Challenges in assisting foreign contractors to understand the requirements of the South African Renewable Energy Independent Power Producer Procurement Programme (REIPPPP), specifically with regard to the pass-through of risk and the ambit of force majeure, seem to have been successfully overcome through multiple rounds of the REIPPPP,” states law firm Norton Rose Fulbright South Africa (NRFSA) head of energy in Africa Matt Ash.
“However, the key issue and challenge in the energy sector remain the financing options available to sponsors and developers, given programme structure constraints and foreign exchange weaknesses,” he notes.
NRFSA is involved in the implementation of projects in round two of the REIPPPP, and in bringing concentrated solar power, photo-voltaic and wind power projects in round three to financial close.
Owing to these challenges, alternative financing possibilities for the energy sector will be discussed at the 2014 Africa Energy Indaba. The REIPPPP and its Power Producer and Power Purchase Agreement Forum will be included as an official workshop at the indaba, which will run from February 18 to 20, in Johannesburg.
Ash notes that, currently, the public and private sectors in South Africa are closely focused on renewable energy. “This has stimu-lated much greater public-sector interest in renewable energy throughout the sub-Saharan Africa region, with energy authorities in African countries beginning to develop renewable-energy programmes on a much larger scale,” he says.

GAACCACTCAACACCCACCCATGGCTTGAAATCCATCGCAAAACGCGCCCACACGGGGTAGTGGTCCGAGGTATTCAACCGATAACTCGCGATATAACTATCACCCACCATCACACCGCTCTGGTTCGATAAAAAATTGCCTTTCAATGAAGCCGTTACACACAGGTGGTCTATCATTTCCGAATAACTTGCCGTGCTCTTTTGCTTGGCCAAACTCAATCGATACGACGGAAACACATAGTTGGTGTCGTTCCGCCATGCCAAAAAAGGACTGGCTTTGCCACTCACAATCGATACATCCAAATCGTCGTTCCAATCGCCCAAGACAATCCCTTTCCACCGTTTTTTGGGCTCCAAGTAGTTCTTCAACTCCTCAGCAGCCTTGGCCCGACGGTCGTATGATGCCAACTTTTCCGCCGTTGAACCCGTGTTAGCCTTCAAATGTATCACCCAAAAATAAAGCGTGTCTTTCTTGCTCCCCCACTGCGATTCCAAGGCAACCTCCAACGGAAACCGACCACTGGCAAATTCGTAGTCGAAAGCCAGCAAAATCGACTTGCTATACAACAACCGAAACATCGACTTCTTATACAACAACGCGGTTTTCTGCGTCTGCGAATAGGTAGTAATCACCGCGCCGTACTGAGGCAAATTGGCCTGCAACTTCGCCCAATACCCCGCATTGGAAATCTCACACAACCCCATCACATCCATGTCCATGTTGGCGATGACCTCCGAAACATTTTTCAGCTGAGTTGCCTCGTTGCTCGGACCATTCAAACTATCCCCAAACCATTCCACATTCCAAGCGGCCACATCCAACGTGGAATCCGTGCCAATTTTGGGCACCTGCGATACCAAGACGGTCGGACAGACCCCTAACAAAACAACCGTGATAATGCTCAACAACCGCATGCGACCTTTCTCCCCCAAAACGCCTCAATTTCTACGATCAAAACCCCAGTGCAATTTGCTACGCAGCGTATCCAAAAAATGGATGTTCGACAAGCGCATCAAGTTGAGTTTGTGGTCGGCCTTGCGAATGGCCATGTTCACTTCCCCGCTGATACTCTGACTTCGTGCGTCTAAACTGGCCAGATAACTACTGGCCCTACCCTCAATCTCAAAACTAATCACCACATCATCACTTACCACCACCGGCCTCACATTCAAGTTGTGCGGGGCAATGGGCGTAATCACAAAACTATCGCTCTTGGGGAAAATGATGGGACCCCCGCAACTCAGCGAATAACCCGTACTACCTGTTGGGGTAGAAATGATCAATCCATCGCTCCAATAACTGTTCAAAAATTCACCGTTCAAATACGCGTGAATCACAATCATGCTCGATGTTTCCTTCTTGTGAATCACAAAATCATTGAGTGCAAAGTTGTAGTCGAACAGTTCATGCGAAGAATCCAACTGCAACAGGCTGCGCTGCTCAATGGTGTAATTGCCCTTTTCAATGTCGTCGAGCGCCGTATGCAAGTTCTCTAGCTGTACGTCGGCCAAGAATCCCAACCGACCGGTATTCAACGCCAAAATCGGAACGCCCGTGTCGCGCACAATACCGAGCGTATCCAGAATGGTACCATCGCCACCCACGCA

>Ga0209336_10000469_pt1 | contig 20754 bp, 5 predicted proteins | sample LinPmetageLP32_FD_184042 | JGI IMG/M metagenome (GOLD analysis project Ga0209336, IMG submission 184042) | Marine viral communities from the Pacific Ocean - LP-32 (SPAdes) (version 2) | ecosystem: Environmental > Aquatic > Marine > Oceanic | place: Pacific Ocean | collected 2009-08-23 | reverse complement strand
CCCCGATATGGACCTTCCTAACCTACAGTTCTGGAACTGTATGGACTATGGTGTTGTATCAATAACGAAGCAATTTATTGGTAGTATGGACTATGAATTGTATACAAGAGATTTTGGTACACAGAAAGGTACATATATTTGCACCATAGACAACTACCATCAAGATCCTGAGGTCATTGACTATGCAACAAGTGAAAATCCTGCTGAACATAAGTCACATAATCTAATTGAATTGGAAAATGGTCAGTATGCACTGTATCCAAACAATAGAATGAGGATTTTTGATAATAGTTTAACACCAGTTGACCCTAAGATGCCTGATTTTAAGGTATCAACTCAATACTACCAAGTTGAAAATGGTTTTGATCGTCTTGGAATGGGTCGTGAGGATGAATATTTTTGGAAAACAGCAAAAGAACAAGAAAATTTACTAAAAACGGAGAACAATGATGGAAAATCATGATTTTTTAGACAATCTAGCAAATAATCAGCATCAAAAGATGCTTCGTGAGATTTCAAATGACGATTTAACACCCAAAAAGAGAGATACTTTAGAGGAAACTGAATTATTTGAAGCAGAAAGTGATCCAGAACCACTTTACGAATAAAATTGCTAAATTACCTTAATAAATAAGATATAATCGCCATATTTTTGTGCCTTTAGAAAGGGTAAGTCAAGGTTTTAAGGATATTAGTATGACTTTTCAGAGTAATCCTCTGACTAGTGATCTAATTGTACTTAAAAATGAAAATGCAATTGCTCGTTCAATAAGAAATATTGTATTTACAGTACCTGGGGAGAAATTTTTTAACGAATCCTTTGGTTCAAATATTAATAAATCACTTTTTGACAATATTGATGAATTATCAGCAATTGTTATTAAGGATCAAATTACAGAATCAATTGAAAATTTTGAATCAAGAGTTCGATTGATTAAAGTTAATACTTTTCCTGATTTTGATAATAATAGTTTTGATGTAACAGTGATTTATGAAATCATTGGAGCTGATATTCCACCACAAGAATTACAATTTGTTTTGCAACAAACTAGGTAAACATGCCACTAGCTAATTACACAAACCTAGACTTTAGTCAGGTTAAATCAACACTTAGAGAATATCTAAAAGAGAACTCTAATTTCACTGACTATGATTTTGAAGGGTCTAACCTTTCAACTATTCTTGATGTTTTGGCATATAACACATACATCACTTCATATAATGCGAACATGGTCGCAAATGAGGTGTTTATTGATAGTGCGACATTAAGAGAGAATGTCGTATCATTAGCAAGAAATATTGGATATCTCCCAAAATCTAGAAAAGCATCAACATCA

Work in Other Regions
As part of its advisory process in the REIPPPP, NRFSA recently ran a workshop on multicontracting for developers, lenders and Engineering Procurement Construction contractors to discuss and debate the feasibility of split contracts in the REIPPPP.
NRFSA is also conducting bespoke workshops for lender clients on project bonds. Ash notes that, at the end of last month, the Norton Rose Fulbright Group presented an Energy Academy in Tanzania, designed to coincide with the Powering Africa Finance Options – Tanzania executive briefing. This, together with the Energy Academy, run in London in 2013, will form the basis for a similar academy to be conducted in South Africa later this year, he adds.
“Presently, given the need for energy procurement through sub-Saharan Africa, the outlook for the energy industry remains very positive. The key, however, will be translating interest into action,” he concludes.